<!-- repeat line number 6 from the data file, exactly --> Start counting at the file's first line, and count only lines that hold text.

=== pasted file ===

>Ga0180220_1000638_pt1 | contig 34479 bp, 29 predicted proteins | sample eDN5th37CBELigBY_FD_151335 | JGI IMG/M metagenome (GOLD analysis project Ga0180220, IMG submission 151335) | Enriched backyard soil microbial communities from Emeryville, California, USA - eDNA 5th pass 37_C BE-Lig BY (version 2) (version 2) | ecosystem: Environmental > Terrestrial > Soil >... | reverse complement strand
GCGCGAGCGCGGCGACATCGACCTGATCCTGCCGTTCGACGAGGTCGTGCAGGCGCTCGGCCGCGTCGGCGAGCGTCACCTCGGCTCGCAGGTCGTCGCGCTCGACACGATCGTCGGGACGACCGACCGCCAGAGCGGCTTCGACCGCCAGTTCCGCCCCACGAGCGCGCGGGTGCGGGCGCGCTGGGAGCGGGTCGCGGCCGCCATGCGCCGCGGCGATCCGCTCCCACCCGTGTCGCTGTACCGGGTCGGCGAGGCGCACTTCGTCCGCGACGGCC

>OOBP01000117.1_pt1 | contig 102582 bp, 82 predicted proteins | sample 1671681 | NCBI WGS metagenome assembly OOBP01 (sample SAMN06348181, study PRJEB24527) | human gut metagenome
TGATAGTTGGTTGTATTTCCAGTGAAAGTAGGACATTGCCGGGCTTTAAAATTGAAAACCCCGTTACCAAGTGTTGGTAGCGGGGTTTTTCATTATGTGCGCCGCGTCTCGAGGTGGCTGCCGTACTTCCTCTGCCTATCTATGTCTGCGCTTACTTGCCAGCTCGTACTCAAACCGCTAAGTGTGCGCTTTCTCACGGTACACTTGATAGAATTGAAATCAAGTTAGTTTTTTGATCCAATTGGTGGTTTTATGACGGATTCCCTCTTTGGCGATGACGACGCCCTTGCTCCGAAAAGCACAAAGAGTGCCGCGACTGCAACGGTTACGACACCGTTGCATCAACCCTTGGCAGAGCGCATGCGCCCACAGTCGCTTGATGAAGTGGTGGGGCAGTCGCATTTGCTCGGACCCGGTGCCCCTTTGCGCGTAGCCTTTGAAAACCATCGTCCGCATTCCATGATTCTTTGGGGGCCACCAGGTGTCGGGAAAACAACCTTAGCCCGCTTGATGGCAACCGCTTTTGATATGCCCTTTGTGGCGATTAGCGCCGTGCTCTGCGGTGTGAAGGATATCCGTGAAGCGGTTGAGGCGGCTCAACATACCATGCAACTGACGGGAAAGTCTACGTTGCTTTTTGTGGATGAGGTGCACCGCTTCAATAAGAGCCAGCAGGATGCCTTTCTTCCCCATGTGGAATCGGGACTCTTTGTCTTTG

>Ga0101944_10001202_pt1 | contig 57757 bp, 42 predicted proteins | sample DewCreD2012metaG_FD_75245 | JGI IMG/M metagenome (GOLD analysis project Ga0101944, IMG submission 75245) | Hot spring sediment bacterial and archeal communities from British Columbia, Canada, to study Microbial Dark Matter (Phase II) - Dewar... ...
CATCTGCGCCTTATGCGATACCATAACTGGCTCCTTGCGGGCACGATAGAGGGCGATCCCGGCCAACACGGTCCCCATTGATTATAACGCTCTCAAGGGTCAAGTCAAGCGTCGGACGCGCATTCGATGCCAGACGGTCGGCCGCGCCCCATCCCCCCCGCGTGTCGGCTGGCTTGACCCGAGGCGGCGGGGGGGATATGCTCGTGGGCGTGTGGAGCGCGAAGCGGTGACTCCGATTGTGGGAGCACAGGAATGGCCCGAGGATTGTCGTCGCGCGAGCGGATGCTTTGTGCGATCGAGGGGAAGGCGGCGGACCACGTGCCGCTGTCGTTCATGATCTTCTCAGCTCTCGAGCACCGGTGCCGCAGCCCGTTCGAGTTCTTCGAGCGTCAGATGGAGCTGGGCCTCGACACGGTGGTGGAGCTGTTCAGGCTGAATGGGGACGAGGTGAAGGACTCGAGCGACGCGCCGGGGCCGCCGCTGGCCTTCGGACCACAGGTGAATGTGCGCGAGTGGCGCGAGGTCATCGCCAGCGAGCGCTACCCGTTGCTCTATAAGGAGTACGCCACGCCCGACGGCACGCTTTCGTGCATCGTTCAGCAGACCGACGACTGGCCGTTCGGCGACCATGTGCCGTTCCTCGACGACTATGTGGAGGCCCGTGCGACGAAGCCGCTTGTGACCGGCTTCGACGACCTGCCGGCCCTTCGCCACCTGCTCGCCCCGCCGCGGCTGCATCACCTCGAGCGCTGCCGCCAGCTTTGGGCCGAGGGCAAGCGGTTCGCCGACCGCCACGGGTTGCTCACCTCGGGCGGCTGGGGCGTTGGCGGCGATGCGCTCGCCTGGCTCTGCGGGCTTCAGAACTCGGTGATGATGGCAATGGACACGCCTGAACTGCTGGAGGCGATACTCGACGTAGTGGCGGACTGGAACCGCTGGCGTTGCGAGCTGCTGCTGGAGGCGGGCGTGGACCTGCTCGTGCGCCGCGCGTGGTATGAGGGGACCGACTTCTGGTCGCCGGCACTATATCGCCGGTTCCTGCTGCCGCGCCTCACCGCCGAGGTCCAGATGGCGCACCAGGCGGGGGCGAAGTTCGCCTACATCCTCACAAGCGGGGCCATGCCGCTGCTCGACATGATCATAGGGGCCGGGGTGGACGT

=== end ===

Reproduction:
CATCTGCGCCTTATGCGATACCATAACTGGCTCCTTGCGGGCACGATAGAGGGCGATCCCGGCCAACACGGTCCCCATTGATTATAACGCTCTCAAGGGTCAAGTCAAGCGTCGGACGCGCATTCGATGCCAGACGGTCGGCCGCGCCCCATCCCCCCCGCGTGTCGGCTGGCTTGACCCGAGGCGGCGGGGGGGATATGCTCGTGGGCGTGTGGAGCGCGAAGCGGTGACTCCGATTGTGGGAGCACAGGAATGGCCCGAGGATTGTCGTCGCGCGAGCGGATGCTTTGTGCGATCGAGGGGAAGGCGGCGGACCACGTGCCGCTGTCGTTCATGATCTTCTCAGCTCTCGAGCACCGGTGCCGCAGCCCGTTCGAGTTCTTCGAGCGTCAGATGGAGCTGGGCCTCGACACGGTGGTGGAGCTGTTCAGGCTGAATGGGGACGAGGTGAAGGACTCGAGCGACGCGCCGGGGCCGCCGCTGGCCTTCGGACCACAGGTGAATGTGCGCGAGTGGCGCGAGGTCATCGCCAGCGAGCGCTACCCGTTGCTCTATAAGGAGTACGCCACGCCCGACGGCACGCTTTCGTGCATCGTTCAGCAGACCGACGACTGGCCGTTCGGCGACCATGTGCCGTTCCTCGACGACTATGTGGAGGCCCGTGCGACGAAGCCGCTTGTGACCGGCTTCGACGACCTGCCGGCCCTTCGCCACCTGCTCGCCCCGCCGCGGCTGCATCACCTCGAGCGCTGCCGCCAGCTTTGGGCCGAGGGCAAGCGGTTCGCCGACCGCCACGGGTTGCTCACCTCGGGCGGCTGGGGCGTTGGCGGCGATGCGCTCGCCTGGCTCTGCGGGCTTCAGAACTCGGTGATGATGGCAATGGACACGCCTGAACTGCTGGAGGCGATACTCGACGTAGTGGCGGACTGGAACCGCTGGCGTTGCGAGCTGCTGCTGGAGGCGGGCGTGGACCTGCTCGTGCGCCGCGCGTGGTATGAGGGGACCGACTTCTGGTCGCCGGCACTATATCGCCGGTTCCTGCTGCCGCGCCTCACCGCCGAGGTCCAGATGGCGCACCAGGCGGGGGCGAAGTTCGCCTACATCCTCACAAGCGGGGCCATGCCGCTGCTCGACATGATCATAGGGGCCGGGGTGGACGT